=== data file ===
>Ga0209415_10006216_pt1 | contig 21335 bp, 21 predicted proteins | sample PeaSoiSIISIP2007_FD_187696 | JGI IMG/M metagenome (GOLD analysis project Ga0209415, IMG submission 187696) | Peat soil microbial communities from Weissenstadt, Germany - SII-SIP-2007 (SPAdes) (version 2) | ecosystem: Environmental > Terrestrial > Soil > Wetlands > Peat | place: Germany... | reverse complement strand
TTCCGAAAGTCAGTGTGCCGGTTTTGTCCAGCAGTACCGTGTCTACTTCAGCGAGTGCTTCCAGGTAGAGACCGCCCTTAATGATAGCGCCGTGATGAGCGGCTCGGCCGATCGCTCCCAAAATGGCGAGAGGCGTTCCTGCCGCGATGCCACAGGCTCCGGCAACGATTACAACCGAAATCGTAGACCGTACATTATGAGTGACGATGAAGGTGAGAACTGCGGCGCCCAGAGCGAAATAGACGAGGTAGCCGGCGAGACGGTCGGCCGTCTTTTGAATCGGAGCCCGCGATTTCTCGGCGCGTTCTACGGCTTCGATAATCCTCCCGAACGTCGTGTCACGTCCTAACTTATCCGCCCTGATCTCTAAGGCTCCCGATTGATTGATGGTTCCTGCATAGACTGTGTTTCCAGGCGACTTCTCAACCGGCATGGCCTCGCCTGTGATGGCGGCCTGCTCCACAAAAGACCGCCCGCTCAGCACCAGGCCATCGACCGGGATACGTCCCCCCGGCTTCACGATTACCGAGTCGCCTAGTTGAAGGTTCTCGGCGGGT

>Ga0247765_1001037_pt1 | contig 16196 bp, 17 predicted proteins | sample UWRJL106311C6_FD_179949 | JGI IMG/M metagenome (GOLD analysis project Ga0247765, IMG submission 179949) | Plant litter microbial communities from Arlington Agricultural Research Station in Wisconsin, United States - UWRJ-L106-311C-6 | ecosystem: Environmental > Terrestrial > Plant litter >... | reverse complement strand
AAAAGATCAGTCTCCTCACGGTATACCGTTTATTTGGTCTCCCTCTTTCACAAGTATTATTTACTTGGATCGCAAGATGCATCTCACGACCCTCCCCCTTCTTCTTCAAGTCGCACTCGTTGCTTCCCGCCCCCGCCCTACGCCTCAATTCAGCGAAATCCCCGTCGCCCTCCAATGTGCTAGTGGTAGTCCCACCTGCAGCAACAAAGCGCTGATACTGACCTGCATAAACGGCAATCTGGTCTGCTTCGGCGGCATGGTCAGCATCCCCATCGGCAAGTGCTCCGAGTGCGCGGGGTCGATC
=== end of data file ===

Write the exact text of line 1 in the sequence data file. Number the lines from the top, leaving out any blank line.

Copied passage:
>Ga0209415_10006216_pt1 | contig 21335 bp, 21 predicted proteins | sample PeaSoiSIISIP2007_FD_187696 | JGI IMG/M metagenome (GOLD analysis project Ga0209415, IMG submission 187696) | Peat soil microbial communities from Weissenstadt, Germany - SII-SIP-2007 (SPAdes) (version 2) | ecosystem: Environmental > Terrestrial > Soil > Wetlands > Peat | place: Germany... | reverse complement strand